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Georgia’s interior ministry didn’t specify which foreign intelligence service it believed was responsible for the hack but a parliament but Irakli Sesiashvili, a Georgian parliamentarian on the country’s military and security committee, told news outlets that Russian responsibility for the break-in was a “high probability.”

A month before the hacker forum post, the account which spread the material shared what it claimed were the fruits of a breach from another adversary of the Kremlin, Lithuania’s foreign ministry. The account posted what it claimed were emails with “documents marked SECRET, TOP SECRET and COSMIC” with information about “intrigues against Russia, Germany and Nord Stream 2,” the proposed Russian-backed gas pipeline to Germany (now abandoned in light of Russia’s invasion of Ukraine).

<div class="inline-image__caption"><p>Jason Mott, a manager of the Central Public Health Reference Laboratory (CPHRL), looks trough a microscope during a media tour of the laboratory in Tbilisi, March 16, 2011.</p></div> <div class="inline-image__credit">David Mdzinarishvili/Reuters</div>

Jason Mott, a manager of the Central Public Health Reference Laboratory (CPHRL), looks trough a microscope during a media tour of the laboratory in Tbilisi, March 16, 2011.

David Mdzinarishvili/Reuters

The Kremlin’s propaganda has long leveraged data allegedly stolen in hacks to serve its interests. In most cases, disinformation trolls have cited nonexistent hacks from fake hacktivist groups to spread lies.

For the most part, Russian diplomats and state-backed media outlets mirrored the covert propaganda in overt statements and broadcasts. Russian parliamentarians have threatened Georgia over what they falsely claim is a lab “designing bio-weapons and viruses”—a message amplified by Kremlin-friendly TV channels.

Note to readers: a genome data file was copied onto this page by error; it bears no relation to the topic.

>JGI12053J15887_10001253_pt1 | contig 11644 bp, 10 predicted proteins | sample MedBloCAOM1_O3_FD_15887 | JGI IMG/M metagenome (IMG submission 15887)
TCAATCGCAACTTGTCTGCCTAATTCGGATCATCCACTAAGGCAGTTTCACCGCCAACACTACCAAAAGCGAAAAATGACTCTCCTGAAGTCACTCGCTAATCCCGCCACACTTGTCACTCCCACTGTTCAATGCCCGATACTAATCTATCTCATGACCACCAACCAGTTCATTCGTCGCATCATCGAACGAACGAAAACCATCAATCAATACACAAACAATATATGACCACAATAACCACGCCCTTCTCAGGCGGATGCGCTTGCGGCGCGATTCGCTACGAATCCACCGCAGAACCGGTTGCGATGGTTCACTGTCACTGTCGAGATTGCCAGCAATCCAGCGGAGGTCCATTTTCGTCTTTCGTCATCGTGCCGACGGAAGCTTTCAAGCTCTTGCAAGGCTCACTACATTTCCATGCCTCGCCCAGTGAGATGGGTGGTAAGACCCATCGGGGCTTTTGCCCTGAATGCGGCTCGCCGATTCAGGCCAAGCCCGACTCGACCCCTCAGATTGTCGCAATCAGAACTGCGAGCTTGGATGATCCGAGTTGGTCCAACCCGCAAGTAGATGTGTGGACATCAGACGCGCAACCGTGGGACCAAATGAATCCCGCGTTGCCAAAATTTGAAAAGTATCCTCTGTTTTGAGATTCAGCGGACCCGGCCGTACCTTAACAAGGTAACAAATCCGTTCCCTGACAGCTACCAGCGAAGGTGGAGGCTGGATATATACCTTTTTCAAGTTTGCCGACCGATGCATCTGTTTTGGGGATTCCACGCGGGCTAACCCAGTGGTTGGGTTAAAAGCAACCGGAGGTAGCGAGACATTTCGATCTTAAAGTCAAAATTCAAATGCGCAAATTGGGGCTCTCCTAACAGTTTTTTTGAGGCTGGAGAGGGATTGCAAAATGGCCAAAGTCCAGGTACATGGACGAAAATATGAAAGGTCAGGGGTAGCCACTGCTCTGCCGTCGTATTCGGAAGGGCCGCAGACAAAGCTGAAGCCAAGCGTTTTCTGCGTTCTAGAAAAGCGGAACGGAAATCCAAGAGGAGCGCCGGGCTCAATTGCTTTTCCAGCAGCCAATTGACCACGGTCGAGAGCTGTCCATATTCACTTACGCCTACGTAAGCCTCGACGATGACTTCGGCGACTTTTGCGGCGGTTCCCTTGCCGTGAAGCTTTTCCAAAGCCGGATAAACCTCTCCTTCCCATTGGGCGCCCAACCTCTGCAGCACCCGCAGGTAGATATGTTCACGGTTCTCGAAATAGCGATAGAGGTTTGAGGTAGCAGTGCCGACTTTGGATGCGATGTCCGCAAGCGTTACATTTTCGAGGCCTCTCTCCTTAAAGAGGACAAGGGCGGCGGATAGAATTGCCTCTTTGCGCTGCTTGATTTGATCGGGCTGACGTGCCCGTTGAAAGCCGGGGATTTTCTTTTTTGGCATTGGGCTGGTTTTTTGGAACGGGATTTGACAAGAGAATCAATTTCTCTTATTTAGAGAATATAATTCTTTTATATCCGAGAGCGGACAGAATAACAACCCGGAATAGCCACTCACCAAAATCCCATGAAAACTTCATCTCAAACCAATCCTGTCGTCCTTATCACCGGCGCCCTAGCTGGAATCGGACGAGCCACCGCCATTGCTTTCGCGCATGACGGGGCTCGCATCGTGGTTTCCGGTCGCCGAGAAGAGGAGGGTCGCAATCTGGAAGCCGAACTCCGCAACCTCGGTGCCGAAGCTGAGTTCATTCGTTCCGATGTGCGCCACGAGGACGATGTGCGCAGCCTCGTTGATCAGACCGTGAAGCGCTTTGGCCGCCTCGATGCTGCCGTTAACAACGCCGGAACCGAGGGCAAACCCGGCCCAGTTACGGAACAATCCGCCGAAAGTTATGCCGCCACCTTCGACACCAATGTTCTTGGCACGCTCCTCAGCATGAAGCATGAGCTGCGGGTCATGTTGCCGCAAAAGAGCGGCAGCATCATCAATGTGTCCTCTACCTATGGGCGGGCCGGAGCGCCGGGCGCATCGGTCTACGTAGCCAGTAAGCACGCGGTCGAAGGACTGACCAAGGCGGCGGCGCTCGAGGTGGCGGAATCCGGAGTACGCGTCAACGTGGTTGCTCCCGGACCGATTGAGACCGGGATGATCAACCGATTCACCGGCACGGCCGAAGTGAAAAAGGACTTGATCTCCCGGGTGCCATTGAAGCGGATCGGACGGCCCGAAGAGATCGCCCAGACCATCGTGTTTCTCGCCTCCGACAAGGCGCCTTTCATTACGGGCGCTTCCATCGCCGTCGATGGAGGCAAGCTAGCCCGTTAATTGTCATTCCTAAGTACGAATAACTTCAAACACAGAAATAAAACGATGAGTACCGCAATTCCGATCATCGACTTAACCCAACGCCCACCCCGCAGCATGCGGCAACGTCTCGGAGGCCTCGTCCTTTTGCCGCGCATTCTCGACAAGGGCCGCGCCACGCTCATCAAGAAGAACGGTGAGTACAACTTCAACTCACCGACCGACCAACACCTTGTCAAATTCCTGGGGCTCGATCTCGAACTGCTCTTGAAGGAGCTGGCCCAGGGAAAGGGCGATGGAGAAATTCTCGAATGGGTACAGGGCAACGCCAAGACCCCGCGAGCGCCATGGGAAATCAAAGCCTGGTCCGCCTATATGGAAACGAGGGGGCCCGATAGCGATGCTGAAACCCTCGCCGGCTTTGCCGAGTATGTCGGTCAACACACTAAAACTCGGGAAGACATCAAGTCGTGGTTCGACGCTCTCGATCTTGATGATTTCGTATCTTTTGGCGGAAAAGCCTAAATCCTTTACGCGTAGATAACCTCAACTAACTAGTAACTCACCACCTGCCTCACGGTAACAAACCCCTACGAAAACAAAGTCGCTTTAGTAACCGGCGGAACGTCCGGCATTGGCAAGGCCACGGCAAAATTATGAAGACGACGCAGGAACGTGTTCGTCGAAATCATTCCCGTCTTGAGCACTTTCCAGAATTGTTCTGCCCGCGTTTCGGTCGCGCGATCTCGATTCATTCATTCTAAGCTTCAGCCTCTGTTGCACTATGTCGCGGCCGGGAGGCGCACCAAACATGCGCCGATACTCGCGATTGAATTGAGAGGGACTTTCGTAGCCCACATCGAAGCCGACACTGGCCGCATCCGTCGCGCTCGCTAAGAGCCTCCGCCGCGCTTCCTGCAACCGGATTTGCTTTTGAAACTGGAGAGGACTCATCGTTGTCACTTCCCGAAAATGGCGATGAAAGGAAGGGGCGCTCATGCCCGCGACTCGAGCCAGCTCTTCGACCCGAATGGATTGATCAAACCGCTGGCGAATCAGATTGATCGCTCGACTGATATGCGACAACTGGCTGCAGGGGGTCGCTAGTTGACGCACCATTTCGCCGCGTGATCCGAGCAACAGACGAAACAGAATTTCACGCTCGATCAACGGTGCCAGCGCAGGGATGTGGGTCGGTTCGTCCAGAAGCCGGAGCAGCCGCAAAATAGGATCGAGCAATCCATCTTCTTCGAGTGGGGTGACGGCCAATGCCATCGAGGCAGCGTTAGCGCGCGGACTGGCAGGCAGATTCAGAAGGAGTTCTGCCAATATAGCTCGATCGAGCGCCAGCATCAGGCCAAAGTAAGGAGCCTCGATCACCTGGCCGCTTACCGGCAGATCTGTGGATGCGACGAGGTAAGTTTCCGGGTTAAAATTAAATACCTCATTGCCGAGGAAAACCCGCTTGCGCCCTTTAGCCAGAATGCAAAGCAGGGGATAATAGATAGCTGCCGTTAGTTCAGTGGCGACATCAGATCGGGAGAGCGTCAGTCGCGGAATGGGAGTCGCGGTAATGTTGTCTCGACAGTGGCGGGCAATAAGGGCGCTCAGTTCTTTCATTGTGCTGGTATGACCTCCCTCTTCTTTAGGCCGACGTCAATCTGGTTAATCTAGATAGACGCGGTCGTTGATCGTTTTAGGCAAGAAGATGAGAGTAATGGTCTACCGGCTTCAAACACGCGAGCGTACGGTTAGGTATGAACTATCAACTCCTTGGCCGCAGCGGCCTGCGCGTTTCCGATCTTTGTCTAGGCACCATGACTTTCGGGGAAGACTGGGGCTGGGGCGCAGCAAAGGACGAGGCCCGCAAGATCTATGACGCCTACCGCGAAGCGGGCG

Georgia has not been alone in its role as a target for Russian bio fables. Kazakhstan’s Central Reference Laboratory, another U.S.-backed biological research institute, received similar treatment from Secondary Infektion, a Russian government-linked disinformation crew.

As the coronavirus swept across the world in March 2020, trolls using the behavioral tics of Secondary Infektion spread a conspiracy theory on social media and self-publishing forums that hackers from “Anonymous Kazakhstan” had uncovered materials claiming to show the lab in Almaty had accidentally started the coronavirus pandemic, potentially endangering Kazakhstan’s important diplomatic and trade links with China.

And in an ominous hint of the propaganda now aimed at Ukraine, trolls using the Secondary Infektion playbook began to spread similar fake stories about nonexistent biological weapons research in Ukraine. In one series of articles spread in 2019, trolls once again cited a fictional “Anonymous” hacking source claiming that the Pentagon’s sci-fi research shop, the Defense Advanced Research Projects Agency, was secretly installing biological research labs in Ukraine because “America is waging a covert biological war.”

In an ironic twist, the piece used the example of the reactor meltdown at Chernobyl to argue that the risk of “a US biological laboratory on its territory is comparable to a monkey with a grenade.” Late last week, Ukrainian authorities warned that Russia was planning to stage a “false flag” attack on the mothballed radioactive site and blame Ukrainian forces.